Adding and Subtracting Unlike Fractions
Adding (or subtracting) unlike fractions is more complicated
than adding (or subtracting) like fractions. An extra step is
required: changing the unlike fractions to equivalent like
fractions. For instance, suppose that we want to add
. Even though we can use any common
denominator for these fractions, lets use their least
common denominator to find equivalent fractions.
10 = 2 Â· 5
15 = 3 Â· 5
LCD = 2 Â· 3 Â· 5 = 30
Lets rewrite the fractions vertically as equivalent
fractions with the denominator 30.
Now we add the equivalent like fractions.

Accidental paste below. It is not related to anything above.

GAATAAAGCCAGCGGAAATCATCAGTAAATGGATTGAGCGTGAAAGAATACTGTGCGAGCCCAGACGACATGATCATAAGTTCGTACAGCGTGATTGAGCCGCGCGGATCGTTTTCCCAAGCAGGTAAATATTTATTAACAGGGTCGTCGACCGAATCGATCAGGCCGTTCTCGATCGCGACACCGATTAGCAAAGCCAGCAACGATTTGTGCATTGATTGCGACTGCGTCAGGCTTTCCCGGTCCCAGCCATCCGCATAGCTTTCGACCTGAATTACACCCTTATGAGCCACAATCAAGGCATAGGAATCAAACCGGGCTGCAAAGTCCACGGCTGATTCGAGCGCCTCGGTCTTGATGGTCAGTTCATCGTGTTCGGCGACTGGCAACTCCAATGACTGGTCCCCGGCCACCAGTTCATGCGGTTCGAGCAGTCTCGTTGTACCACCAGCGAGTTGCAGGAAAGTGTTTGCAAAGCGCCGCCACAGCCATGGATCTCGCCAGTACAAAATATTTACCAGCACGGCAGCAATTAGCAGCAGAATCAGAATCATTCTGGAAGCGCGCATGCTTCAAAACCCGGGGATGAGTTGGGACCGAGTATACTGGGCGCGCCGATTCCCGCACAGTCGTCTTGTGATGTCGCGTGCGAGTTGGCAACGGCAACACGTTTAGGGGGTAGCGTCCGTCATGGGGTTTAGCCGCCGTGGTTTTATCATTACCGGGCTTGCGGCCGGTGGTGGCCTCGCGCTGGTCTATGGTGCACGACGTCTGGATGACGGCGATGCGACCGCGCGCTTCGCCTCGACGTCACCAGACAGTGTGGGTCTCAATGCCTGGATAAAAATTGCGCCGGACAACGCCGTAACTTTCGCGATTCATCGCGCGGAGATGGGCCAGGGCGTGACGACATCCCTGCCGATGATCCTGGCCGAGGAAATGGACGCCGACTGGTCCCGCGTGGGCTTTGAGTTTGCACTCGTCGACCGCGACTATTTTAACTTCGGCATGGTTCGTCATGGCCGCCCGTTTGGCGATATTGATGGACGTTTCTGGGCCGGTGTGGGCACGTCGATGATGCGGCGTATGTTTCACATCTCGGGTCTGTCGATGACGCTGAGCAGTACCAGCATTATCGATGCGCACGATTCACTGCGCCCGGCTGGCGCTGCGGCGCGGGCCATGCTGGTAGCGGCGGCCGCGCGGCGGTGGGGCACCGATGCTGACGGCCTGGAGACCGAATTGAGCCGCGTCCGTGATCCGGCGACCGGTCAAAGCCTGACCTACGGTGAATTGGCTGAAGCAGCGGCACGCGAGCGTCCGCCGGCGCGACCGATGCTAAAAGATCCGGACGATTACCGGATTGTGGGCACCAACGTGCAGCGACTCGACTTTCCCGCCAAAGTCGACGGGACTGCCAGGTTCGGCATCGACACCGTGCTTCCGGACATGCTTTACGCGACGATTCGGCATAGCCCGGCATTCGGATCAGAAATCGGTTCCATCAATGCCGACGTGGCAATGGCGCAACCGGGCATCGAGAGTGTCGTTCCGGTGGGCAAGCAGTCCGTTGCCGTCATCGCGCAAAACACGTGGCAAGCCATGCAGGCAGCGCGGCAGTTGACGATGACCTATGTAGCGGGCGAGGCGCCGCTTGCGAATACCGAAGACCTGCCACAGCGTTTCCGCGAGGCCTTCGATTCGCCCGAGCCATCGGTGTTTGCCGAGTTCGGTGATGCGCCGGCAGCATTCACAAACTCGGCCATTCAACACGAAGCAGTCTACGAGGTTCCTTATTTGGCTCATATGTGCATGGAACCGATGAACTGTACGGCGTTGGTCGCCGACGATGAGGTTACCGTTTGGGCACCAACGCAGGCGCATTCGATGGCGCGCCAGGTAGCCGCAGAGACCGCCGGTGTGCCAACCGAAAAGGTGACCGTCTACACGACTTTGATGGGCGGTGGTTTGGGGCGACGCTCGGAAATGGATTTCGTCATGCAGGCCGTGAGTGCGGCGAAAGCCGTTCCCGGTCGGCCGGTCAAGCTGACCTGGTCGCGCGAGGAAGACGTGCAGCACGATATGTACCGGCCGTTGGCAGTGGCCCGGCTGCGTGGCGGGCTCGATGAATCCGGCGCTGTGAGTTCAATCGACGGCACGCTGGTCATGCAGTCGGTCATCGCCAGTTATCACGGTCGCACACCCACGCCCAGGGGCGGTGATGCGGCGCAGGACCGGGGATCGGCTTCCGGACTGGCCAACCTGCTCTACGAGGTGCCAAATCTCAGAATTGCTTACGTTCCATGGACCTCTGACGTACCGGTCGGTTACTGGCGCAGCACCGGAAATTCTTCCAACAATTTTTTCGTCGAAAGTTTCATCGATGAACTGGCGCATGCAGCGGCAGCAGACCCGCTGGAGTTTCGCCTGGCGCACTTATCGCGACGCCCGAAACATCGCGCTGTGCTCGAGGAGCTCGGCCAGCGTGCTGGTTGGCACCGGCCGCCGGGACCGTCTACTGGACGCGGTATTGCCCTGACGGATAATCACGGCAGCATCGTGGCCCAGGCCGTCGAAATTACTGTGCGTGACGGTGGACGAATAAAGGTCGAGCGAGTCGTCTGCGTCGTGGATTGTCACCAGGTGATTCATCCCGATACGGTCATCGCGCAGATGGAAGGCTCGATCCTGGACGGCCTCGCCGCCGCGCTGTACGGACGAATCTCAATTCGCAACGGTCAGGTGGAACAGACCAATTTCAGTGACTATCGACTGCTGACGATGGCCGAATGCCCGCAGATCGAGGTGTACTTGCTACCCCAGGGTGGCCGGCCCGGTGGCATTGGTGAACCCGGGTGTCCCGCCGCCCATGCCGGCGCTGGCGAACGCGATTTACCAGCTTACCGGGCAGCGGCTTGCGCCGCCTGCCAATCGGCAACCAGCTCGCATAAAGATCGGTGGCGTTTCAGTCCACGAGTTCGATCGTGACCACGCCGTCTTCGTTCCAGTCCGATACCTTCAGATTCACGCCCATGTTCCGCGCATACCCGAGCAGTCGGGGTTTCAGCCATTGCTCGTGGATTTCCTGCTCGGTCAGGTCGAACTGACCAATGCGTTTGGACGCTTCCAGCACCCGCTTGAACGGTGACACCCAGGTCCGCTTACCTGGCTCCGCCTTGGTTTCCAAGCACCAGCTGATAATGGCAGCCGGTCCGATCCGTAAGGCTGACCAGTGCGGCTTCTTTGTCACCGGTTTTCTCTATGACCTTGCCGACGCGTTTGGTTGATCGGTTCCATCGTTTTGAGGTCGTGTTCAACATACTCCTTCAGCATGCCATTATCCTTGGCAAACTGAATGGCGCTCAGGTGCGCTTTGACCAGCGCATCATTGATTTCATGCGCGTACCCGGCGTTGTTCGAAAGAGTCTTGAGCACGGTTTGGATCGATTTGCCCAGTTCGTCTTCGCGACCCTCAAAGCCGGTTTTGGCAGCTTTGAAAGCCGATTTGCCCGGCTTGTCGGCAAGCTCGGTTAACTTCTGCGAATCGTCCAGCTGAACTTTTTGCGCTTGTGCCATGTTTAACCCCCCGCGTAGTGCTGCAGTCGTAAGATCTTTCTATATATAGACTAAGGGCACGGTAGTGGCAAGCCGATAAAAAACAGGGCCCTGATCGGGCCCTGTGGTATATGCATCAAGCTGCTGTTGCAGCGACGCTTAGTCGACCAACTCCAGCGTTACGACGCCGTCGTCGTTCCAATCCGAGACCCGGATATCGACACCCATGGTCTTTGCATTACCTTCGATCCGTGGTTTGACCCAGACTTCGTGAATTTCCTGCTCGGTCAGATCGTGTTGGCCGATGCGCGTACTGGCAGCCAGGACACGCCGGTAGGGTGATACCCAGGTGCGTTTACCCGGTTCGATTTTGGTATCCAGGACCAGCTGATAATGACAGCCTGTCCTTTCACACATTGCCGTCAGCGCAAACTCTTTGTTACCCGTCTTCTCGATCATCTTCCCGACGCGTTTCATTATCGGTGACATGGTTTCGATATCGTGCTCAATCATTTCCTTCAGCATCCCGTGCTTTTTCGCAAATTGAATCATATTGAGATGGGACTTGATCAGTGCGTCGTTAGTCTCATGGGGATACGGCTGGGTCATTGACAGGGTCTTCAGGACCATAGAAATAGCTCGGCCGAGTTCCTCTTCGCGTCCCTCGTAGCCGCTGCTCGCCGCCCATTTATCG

We can also add and subtract unlike fractions horizontally.
To Add (or Subtract) Unlike Fractions
- rewrite the fractions as equivalent fractions with a
common denominator, usually the LCD;
- add (or subtract) the numerators, keeping the same
- write the answer in simplest form.
First, we find the LCD, which is 48. After finding equivalent
fractions, we add the numerators, keeping the same denominator.
Because 3 is a factor of 12, the LCD is 12. Again, lets
set up the problem vertically.
and then subtract
from this sum. The LCD of
Next, we subtract
. Their LCD is 10.
Do you see another way of solving this problem, using the LCD
of all three fractions?
Find the perimeter of the figure.
Recall that the perimeter of a figure is the sum of the
lengths of its sides.
The perimeter of the figure is